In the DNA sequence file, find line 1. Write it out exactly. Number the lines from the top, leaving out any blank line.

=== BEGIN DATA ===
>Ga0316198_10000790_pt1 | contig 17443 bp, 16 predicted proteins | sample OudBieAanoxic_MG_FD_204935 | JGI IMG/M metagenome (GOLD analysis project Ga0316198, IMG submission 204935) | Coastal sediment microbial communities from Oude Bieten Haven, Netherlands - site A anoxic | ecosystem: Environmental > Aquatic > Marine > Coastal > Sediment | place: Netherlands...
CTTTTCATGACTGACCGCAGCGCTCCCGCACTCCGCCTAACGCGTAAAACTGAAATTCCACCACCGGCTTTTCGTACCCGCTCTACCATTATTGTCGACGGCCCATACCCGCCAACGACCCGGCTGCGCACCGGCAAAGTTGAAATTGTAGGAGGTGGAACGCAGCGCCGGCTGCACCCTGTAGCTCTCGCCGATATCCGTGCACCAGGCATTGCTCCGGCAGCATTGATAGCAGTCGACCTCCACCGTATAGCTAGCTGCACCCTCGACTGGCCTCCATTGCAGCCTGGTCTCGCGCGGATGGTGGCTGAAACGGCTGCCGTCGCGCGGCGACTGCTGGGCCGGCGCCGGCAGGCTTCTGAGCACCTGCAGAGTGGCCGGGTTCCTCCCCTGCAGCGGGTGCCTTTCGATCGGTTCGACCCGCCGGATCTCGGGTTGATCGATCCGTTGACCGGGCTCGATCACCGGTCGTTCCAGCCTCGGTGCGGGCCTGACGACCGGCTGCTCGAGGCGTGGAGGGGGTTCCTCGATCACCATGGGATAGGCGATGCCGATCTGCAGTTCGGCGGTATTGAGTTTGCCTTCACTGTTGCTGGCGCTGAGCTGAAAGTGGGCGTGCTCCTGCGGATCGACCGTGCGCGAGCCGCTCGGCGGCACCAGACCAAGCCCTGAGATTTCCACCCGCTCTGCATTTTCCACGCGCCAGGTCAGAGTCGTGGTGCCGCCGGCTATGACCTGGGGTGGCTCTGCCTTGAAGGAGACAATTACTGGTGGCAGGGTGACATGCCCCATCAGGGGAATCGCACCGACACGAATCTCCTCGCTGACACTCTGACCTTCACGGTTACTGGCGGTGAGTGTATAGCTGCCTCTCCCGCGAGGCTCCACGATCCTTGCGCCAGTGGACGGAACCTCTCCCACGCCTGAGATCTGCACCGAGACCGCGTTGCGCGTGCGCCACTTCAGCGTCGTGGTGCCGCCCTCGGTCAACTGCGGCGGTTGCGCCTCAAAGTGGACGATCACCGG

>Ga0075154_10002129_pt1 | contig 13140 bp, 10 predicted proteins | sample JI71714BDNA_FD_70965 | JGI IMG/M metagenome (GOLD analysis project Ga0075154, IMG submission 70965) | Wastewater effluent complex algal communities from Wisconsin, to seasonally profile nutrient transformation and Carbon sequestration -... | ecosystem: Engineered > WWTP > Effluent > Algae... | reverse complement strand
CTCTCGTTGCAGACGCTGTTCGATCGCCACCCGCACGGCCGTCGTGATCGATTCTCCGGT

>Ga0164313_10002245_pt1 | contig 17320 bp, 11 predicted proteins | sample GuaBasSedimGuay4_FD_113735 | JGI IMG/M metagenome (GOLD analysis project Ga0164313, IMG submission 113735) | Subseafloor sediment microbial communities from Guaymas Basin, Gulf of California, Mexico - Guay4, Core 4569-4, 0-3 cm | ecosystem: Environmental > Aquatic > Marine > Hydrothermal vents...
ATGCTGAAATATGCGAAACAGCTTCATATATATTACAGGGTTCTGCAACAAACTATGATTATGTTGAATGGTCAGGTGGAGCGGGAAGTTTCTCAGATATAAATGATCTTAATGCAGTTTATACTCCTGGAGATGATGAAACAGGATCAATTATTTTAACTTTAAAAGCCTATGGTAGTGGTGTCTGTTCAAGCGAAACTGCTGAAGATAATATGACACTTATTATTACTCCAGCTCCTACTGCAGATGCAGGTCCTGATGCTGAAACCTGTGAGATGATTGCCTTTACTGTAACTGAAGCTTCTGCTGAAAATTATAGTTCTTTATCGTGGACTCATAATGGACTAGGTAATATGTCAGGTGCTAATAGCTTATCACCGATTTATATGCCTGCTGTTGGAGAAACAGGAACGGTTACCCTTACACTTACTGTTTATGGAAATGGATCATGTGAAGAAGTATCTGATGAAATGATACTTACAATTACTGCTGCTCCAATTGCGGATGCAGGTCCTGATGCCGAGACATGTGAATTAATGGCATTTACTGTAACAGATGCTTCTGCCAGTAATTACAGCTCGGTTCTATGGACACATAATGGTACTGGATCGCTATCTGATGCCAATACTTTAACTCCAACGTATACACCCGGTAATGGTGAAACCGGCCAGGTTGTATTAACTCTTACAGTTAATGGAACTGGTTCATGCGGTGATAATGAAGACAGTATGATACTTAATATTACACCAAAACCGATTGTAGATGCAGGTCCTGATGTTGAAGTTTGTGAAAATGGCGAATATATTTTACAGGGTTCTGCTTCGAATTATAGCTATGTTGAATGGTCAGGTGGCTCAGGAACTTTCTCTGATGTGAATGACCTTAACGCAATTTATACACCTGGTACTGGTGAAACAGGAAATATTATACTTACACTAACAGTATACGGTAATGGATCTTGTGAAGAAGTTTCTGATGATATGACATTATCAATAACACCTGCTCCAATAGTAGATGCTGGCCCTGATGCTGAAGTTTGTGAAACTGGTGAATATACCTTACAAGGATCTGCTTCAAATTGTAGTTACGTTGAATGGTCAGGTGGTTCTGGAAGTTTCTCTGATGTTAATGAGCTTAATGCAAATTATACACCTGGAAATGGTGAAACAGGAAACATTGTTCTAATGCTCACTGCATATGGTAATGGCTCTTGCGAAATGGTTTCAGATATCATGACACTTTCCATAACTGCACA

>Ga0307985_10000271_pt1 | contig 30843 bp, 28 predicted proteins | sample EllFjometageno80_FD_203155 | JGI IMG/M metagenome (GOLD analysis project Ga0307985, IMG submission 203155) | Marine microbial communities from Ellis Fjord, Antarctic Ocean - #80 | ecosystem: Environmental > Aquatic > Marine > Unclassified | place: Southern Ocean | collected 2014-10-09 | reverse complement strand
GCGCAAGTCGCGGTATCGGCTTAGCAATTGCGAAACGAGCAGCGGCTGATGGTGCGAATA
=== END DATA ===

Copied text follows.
>Ga0316198_10000790_pt1 | contig 17443 bp, 16 predicted proteins | sample OudBieAanoxic_MG_FD_204935 | JGI IMG/M metagenome (GOLD analysis project Ga0316198, IMG submission 204935) | Coastal sediment microbial communities from Oude Bieten Haven, Netherlands - site A anoxic | ecosystem: Environmental > Aquatic > Marine > Coastal > Sediment | place: Netherlands...